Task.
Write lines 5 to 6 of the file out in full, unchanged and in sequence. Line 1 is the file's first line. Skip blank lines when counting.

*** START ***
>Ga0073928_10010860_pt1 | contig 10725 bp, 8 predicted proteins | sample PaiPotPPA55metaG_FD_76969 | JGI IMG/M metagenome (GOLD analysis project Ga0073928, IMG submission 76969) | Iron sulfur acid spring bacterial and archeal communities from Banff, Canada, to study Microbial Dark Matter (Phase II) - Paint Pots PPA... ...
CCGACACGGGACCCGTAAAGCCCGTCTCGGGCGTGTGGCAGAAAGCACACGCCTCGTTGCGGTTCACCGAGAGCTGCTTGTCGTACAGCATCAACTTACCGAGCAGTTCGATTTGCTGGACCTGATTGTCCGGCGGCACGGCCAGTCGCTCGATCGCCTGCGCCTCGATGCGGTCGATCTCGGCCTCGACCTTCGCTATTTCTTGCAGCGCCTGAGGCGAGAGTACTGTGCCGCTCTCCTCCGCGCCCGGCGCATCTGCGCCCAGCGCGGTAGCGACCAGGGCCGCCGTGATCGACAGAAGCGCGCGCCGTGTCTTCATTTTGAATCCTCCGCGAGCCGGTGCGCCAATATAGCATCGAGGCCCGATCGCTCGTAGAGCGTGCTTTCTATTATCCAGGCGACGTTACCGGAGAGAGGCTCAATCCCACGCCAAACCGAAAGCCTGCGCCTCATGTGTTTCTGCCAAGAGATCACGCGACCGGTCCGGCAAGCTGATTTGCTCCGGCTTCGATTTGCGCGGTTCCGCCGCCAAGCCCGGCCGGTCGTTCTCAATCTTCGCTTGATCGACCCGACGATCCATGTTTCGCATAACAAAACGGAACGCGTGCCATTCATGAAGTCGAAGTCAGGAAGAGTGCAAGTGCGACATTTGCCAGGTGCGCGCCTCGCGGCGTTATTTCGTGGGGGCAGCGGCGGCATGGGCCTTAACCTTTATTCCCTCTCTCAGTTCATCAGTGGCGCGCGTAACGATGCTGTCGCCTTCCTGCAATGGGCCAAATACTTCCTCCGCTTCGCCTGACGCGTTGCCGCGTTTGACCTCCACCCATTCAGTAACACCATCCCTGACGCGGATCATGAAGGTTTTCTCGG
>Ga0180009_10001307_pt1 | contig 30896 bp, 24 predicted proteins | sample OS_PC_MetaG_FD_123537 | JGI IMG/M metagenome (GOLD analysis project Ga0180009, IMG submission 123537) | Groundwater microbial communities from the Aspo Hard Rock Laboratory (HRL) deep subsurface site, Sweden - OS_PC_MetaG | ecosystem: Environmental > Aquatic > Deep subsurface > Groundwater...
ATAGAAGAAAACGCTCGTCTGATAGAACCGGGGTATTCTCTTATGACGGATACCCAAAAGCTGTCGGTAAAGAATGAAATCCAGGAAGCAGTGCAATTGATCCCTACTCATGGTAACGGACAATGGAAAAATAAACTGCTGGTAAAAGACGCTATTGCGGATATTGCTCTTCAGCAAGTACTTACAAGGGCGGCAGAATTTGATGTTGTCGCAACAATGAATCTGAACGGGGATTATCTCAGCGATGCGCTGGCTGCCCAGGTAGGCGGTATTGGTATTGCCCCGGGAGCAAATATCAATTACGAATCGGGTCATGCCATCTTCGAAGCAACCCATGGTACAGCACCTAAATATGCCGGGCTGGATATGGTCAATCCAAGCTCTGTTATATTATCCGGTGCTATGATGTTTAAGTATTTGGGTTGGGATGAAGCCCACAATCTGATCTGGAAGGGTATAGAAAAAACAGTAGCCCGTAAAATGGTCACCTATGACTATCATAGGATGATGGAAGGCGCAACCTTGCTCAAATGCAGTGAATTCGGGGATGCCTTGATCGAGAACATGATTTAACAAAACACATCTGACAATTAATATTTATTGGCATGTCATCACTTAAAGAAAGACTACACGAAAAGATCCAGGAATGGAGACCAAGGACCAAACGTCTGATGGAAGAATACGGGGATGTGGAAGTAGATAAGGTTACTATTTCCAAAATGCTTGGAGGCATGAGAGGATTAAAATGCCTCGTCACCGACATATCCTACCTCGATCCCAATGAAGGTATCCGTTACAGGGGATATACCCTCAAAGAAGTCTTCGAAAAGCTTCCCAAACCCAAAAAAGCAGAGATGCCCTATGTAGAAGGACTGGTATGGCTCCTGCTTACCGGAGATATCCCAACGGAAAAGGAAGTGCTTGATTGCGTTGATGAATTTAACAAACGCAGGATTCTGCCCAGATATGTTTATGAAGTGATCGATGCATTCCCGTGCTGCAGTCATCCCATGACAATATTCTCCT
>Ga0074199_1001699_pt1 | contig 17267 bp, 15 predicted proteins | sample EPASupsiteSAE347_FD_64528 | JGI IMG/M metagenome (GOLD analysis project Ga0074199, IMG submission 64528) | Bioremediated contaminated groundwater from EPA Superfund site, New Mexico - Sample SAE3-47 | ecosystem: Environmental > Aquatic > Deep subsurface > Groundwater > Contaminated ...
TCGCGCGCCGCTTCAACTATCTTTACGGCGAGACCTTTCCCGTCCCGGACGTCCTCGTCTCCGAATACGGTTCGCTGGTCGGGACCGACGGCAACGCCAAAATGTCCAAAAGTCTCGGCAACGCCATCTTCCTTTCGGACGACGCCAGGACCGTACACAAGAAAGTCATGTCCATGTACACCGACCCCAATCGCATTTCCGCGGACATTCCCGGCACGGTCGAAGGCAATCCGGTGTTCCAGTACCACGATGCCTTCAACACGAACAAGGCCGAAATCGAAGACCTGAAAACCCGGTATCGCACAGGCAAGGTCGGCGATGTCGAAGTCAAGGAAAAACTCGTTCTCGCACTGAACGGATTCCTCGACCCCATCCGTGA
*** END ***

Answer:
>Ga0074199_1001699_pt1 | contig 17267 bp, 15 predicted proteins | sample EPASupsiteSAE347_FD_64528 | JGI IMG/M metagenome (GOLD analysis project Ga0074199, IMG submission 64528) | Bioremediated contaminated groundwater from EPA Superfund site, New Mexico - Sample SAE3-47 | ecosystem: Environmental > Aquatic > Deep subsurface > Groundwater > Contaminated ...
TCGCGCGCCGCTTCAACTATCTTTACGGCGAGACCTTTCCCGTCCCGGACGTCCTCGTCTCCGAATACGGTTCGCTGGTCGGGACCGACGGCAACGCCAAAATGTCCAAAAGTCTCGGCAACGCCATCTTCCTTTCGGACGACGCCAGGACCGTACACAAGAAAGTCATGTCCATGTACACCGACCCCAATCGCATTTCCGCGGACATTCCCGGCACGGTCGAAGGCAATCCGGTGTTCCAGTACCACGATGCCTTCAACACGAACAAGGCCGAAATCGAAGACCTGAAAACCCGGTATCGCACAGGCAAGGTCGGCGATGTCGAAGTCAAGGAAAAACTCGTTCTCGCACTGAACGGATTCCTCGACCCCATCCGTGA